If the Orange County Transportation Authority doesn't widen the San Diego (405) Freeway in Costa Mesa, an existing bottleneck could relocate from Fountain Valley to Costa Mesa, transportation officials said Tuesday.
In his update to the Costa Mesa City Council about OCTA's three scenarios to improve the 405, project manager Niall Barrett said extending the project into the section south of Euclid Street onto the Corona del Mar (73) Freeway is the best option to manage congestion.
If the proposed widening beginning at the San Gabriel (605) Freeway stops at Euclid in Fountain Valley, as outlined in one scenario, the bottleneck will shift to Costa Mesa, Barrett said.
"We can't build our way out of the problem on the 405," he said. "It's congestion management."
OCTA is looking to widen the freeway — Southern California's busiest — either one or two lanes in each direction between the 605 to the north and either Euclid or the 73 to the south.
But tens of millions of dollars and a decade after widening the Costa Mesa section of the 405 — and only three years after revamping the Fairview Road overpass — some residents aren't keen on the idea.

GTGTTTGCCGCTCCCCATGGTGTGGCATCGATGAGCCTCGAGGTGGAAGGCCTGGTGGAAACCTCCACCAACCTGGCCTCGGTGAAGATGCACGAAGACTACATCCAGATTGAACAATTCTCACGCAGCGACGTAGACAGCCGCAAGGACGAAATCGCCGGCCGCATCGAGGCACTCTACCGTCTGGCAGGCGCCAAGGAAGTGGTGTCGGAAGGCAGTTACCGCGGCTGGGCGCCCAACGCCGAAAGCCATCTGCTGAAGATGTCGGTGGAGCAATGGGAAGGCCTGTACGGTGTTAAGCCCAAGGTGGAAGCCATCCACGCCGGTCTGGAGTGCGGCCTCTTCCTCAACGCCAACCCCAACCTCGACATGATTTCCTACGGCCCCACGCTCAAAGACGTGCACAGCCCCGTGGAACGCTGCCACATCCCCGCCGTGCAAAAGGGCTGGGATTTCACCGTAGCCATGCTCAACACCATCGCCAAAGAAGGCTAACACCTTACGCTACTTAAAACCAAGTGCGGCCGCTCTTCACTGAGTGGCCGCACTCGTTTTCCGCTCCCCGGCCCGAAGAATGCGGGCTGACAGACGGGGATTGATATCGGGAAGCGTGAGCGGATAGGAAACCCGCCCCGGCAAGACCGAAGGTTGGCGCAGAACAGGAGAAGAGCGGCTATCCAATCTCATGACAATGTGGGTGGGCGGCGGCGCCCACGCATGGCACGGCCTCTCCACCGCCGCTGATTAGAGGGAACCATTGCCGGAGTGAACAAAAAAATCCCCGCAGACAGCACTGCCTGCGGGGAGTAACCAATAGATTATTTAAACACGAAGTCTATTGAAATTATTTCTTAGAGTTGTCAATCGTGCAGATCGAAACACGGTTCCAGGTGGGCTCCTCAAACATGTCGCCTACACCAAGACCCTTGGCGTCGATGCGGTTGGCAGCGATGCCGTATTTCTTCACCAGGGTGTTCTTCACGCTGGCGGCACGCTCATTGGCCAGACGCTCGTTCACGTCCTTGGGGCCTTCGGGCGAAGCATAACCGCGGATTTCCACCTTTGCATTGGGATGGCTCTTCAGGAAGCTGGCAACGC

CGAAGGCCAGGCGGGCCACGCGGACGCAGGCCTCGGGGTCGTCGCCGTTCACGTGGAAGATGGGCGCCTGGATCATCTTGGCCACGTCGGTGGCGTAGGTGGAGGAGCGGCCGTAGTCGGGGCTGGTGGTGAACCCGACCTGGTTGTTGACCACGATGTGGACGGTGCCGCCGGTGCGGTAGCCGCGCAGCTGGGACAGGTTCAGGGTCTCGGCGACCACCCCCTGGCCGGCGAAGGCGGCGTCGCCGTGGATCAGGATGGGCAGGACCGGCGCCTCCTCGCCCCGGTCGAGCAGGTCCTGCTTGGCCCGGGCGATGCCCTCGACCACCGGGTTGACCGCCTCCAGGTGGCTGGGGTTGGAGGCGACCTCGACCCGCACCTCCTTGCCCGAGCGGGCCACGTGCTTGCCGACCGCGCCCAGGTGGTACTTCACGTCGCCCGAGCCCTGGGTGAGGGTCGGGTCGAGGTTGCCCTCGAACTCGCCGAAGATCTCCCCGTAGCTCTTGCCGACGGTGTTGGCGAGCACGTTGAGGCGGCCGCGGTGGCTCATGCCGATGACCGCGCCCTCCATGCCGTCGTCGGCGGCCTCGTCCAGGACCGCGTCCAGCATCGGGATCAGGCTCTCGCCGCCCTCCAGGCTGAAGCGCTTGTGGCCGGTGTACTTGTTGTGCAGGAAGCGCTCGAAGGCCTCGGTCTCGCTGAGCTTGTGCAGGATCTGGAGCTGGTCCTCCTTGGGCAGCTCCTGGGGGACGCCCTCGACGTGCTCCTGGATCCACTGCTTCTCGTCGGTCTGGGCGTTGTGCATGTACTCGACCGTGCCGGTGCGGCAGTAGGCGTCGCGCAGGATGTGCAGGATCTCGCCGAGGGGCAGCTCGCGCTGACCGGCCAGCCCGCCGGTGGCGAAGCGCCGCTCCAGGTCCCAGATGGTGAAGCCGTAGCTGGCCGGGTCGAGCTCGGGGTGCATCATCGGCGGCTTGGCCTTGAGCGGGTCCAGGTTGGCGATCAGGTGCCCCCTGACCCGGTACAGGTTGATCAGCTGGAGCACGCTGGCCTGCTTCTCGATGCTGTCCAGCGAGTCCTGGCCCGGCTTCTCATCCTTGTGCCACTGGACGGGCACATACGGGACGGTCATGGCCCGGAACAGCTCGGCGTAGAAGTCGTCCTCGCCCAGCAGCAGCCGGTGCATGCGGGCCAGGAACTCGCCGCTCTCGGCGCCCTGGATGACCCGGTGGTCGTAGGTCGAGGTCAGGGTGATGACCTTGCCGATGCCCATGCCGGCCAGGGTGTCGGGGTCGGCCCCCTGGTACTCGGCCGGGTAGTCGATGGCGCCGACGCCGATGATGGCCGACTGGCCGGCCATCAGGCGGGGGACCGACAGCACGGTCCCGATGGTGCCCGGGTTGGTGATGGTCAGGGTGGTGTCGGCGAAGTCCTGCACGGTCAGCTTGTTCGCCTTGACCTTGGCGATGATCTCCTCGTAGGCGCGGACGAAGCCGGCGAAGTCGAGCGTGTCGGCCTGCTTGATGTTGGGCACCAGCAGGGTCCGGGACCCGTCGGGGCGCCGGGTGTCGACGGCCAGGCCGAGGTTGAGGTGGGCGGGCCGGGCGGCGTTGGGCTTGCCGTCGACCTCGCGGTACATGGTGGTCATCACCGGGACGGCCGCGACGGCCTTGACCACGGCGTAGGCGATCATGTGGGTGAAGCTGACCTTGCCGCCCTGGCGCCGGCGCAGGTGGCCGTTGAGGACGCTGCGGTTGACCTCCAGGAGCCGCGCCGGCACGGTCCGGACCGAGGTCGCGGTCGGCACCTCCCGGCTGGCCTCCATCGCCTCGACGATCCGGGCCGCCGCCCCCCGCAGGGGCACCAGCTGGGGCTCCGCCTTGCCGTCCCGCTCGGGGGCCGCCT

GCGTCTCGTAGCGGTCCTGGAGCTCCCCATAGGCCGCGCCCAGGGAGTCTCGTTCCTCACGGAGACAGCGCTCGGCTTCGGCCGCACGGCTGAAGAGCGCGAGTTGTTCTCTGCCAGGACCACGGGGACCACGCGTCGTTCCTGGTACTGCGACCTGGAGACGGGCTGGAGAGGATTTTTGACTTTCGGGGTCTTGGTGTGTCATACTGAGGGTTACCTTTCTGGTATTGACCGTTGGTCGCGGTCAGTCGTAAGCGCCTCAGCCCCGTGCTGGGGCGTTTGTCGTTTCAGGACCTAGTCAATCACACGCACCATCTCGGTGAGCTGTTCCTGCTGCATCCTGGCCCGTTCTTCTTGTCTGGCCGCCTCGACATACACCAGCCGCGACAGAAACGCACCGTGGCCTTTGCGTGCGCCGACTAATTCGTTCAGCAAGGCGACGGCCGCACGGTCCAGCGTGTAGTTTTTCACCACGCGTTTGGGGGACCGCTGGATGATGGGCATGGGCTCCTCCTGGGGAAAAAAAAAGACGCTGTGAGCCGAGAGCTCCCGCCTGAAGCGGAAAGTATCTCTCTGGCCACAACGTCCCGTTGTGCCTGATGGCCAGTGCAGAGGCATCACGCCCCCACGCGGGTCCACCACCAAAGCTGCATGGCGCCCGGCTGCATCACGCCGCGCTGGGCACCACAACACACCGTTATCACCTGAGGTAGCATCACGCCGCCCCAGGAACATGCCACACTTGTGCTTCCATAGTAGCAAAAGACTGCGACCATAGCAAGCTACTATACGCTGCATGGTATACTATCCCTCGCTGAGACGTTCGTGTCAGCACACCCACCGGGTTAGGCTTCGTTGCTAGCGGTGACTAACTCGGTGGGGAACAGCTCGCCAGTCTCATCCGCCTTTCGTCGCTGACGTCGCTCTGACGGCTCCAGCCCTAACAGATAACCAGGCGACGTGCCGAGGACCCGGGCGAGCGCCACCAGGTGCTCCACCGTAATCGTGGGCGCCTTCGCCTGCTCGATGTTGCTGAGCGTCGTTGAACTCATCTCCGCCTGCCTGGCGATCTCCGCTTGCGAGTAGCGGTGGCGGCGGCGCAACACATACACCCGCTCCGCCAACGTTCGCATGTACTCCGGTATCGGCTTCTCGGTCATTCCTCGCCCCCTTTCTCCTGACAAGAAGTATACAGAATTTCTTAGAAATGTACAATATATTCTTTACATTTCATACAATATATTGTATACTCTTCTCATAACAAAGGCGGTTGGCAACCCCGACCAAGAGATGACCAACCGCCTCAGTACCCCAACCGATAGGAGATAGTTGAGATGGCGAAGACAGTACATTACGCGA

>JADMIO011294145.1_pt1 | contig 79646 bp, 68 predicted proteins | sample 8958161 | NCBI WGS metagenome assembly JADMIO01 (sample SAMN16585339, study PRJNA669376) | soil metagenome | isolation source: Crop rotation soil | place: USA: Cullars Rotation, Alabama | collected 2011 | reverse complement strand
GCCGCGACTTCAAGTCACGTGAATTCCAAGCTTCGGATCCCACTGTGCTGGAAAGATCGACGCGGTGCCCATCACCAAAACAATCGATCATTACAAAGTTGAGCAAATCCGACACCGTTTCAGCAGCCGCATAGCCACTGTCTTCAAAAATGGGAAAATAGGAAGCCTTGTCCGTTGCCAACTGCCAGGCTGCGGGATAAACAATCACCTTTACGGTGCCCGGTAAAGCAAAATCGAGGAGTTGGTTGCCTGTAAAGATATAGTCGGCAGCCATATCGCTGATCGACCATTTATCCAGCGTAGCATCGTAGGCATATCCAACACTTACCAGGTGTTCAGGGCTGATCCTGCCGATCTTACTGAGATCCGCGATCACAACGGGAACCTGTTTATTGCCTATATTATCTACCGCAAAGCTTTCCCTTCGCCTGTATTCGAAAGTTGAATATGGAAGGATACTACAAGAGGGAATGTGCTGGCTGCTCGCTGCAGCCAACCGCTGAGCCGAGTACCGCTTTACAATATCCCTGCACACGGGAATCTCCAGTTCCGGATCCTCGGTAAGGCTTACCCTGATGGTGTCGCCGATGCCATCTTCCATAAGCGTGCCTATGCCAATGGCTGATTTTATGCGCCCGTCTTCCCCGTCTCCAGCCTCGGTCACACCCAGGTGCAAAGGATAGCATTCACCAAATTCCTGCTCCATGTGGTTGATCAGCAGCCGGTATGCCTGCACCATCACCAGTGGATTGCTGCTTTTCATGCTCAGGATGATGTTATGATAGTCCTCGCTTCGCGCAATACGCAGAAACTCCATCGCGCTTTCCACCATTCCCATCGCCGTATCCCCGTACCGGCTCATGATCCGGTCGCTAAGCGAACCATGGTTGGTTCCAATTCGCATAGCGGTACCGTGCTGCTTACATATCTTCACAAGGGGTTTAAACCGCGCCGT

"We deserve better. We did our part," said Councilman Gary Monahan. "The issues are not in Costa Mesa. This is not going to help our traffic."
The option proposed Tuesday would affect Costa Mesa the most. It would require tearing down and widening the Fairview bridge over about 18 months, cutting off the crossing for a brief window, OCTA officials said.
A second carpool lane doubling as a toll road would link the 73 to the 405. While this option is about $300 million more than two others being considered, it's also the only revenue generator. Similar to what's on the Riverside (91) Freeway, a toll road option would charge solo drivers to use the dedicated lane.
The job wouldn't require moving the freeway closer to north Costa Mesa homes, according to OCTA.
OCTA is expected to release its environmental impact report on the three widening options later this month and will host three public meetings in the coming months.
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